Why Are Ariana Grande & Justin Bieber Publicly Feuding With Tekashi 6ix9ine?

Photo: Axelle/Bauer-Griffin/FilmMagic.
Shortly after being granted an early release from prison, Tekashi 6ix9ine (real name Daniel Hernandez) dropped a single to commemorate his return to the free world. The track, curiously called “Gooba,” went viral almost immediately; in 24 hours, the accompanying visuals were viewed a record-breaking number of times. However, Hernandez claims that the commercial success of the comeback single has been stifled on the Billboard charts thanks to the machinations of Ariana Grande and Justin Bieber’s teams.  
Two weeks ago, Grande and Bieber released their quarantine-inspired duet "Stuck With U." The song shot to the top of the Billboard music charts, climbing over the viral Megan thee Stallion and Beyoncé collaboration as well as Doja Cat's "Say So" remix with Nicki Minaj. While it makes sense that the song is doing so well on the charts — Bieber and Grande's respective fanbases are extremely devoted — Hernandez believes that their top spot on Billboard was not earned but purchased.
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"I want the world to know that Billboard is a lie," he stated matter-of-factly in an Instagram video yesterday. "You can buy number ones on Billboard!"
The rapper's IG post claimed that the pop stars had purchased 30,000 units of their charity single at the last minute to make sure that it would gain the number one spot. And to make sure that Grande and Bieber stayed at the top, Hernandez alleged, Billboard had inaccurately counted "Gooba" streams and sales, and that's the reason that the song is currently third on the chart.
Bieber was quick to respond to the allegations, logging into Instagram to refute the claims. "[6ix9ine] says his streams don't count," the singer wrote on his story. "Yes they do, but he is counting the global streams and this is a domestic chart so only domestic streams count."
The response continued, addressing Hernandez's accusations of buying units en masse to boost the song's ranking. Bieber clarified that no such thing had been done and asked the rapper to not "discredit our fanbase with false info."
Grande also a similar statement on Instagram, and her post echoed her collaborator's sentiments — and threw in some excellent shade Hernandez's way.
View this post on Instagram

thank u to everybody who supported this song, this cause and made this happen. we love uuuuu so much. 🤍 there’s so much to celebrate today. 🤍 however, i would like to say a few things. anyone who knows me or has followed me for a while knows that numbers aren’t the driving force in anything i do. i’m grateful to sing. grateful to have people who want to listen. grateful to even be here at all. i didn’t have a number one for the first five years of my career and it didn’t upset me at all because from the bottom of my heart, music is everything to me. my fans are everything to me. i promise i couldn’t ask for another fucking thing. so with this celebration today, i would like to address a few things which i don’t usually do (i don’t give my energy to drama or strange accusations normally but this has gone a little too far)...my fans bought the song. JUSTIN’S fans bought the song. OUR fans bought this song (never more than four copies each, AS THE RULES STATE). they are ride or die motherfuckers and i thank god every day that i have them in my life. not just when they fight for us to win (even when i ask them not to as i did this week) but because they’re some of the greatest people i know. sales count for more than streams. u can not discredit this as hard as u try. to anybody that is displeased with their placement on the chart this week or who is spending their time racking their brain thinking of as many ways as they can to discredit hardworking women (and only the women for some reason.....), i ask u to take a moment to humble yourself. be grateful you’re even here. that people want to listen to u at all. it’s a blessed position to be in. i’ve had a lot of “almost number ones” in my career and i never said a goddamn thing because I FEEL GRATEFUL TO EVEN BE HERE. TO WANT TO BE HEARD AT ALL .... and you should feel that way too. congratulations to all my talented ass peers in the top ten this week. even number 3. 🥰 and thank u to @billboard for this honor. and thank u to everybody who helped us raise a lot of money for a very important cause this week. love u all a lot.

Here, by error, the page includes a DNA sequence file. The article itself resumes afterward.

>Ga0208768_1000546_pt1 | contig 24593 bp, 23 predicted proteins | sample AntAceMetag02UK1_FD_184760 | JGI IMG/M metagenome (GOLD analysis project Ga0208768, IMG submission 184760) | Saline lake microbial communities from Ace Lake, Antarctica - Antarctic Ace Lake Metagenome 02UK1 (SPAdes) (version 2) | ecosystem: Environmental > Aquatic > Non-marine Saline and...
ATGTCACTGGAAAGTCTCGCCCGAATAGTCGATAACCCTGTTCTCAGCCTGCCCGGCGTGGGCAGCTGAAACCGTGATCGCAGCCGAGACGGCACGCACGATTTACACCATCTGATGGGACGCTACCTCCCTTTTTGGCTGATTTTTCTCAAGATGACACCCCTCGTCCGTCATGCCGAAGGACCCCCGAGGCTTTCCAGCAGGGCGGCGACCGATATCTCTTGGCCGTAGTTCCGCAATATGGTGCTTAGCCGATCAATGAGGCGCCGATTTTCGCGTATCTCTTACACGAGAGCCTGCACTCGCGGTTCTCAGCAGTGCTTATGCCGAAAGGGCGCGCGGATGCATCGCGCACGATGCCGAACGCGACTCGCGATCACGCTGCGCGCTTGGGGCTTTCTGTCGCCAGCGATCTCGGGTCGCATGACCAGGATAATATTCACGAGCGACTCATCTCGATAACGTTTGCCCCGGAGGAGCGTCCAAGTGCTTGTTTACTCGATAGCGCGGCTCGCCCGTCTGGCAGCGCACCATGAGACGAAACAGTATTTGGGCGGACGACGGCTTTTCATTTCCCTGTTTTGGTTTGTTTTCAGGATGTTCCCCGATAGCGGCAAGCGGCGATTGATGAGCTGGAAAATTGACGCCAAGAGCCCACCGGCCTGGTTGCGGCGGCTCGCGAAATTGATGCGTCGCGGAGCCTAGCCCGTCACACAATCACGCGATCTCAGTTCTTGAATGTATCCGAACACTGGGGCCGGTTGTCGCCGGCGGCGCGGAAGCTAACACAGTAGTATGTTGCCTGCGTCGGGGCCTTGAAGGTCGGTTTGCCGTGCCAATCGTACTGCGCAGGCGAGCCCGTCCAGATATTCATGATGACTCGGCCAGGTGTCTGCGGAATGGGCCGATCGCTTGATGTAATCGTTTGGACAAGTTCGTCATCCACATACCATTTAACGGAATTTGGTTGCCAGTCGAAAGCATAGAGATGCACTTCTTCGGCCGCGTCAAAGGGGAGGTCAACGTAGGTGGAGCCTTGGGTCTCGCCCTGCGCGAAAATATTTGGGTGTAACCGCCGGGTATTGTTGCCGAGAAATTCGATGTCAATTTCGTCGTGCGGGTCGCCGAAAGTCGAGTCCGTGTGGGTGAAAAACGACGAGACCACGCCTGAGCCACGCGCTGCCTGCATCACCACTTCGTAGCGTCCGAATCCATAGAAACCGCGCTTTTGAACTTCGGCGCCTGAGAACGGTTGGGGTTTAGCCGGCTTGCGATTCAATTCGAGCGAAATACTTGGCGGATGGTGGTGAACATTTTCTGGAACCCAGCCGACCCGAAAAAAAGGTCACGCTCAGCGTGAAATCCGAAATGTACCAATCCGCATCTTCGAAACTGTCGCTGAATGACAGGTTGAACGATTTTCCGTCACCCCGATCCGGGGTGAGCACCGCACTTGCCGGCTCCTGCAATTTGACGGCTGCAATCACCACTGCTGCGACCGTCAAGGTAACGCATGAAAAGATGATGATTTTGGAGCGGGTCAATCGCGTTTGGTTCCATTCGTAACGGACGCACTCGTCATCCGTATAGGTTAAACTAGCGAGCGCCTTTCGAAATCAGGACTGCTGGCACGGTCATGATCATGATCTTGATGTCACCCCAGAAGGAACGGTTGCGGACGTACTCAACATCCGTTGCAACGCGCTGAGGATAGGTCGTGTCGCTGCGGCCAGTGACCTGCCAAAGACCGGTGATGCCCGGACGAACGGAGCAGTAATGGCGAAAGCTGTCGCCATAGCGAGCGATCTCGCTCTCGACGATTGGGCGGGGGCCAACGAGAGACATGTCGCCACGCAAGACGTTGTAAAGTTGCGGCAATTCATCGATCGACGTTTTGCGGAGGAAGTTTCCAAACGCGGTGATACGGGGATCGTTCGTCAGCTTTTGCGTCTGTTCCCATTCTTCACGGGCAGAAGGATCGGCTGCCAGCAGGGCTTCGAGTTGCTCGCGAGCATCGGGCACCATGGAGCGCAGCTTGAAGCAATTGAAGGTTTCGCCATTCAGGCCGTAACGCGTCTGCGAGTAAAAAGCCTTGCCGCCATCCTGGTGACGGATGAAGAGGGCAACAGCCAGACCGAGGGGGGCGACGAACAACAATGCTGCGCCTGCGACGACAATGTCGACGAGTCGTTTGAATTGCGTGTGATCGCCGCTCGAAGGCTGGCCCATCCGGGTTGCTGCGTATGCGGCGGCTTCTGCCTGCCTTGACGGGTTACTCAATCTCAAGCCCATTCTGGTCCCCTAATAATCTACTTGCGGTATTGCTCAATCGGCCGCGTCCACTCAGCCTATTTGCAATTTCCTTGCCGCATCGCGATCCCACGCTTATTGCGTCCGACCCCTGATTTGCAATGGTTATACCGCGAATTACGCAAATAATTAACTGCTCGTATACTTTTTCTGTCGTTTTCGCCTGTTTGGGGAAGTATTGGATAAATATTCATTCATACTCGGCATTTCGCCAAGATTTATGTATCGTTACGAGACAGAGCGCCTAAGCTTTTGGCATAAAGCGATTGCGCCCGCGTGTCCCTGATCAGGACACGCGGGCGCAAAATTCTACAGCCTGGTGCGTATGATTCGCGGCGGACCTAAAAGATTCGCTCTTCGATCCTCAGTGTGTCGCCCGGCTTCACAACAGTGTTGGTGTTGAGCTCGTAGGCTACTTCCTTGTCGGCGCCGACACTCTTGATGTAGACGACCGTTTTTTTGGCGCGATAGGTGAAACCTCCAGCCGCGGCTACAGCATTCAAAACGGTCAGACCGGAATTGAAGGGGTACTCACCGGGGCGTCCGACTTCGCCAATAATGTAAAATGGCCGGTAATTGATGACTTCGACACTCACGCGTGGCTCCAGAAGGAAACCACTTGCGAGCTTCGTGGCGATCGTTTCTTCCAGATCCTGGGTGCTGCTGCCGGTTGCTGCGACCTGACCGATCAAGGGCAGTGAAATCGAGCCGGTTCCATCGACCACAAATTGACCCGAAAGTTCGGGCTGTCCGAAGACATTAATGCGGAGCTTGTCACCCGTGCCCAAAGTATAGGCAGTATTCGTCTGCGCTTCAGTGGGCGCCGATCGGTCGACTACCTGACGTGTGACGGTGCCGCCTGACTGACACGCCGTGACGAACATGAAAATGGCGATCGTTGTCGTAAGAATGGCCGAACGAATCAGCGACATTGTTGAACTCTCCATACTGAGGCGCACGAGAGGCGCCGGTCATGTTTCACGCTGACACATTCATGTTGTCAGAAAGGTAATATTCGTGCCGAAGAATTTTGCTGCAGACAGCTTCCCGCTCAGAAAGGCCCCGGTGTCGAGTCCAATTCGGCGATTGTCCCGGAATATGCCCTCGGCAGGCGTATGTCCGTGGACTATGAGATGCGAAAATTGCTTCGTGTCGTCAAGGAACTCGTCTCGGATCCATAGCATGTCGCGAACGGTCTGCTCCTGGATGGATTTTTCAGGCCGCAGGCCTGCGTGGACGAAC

A post shared by Ariana Grande (@arianagrande) on

"to anybody that is displeased with their placement on the chart this week or who is spending their time racking their brain thinking of as many ways as they can to discredit hardworking women (and only the women for some reason.....), i ask u to take a moment to humble yourself," she wrote in a lengthy post captioning a screenshot of the Billboard Top 10.
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"be grateful you’re even here," Grande continued. "that people want to listen to u at all. it’s a blessed position to be in."
Having been accused of being shiesty, Billboard made sure to set the record straight by releasing an in-depth article explaining how it calculates the Top 10. According to Billboard, there was no illicit measure enacted to push Grande and Bieber's duet to the top of the charts; the rankings were calculated, as always, by looking specific streams and sales data collected by Nielsen Music/MRC Data. According to that data, "Stuck With U" sold 108,000, and “Gooba” only sold 24,000 — hence Hernandez's lower spot on the chart.
Though he's definitely still pressed about not nabbing the number one spot, Hernandez is already planning his next move. "Don't worry we going #1 next time @billboard," he posted on Instagram, sharing a photo of himself with six credit cards in hand.

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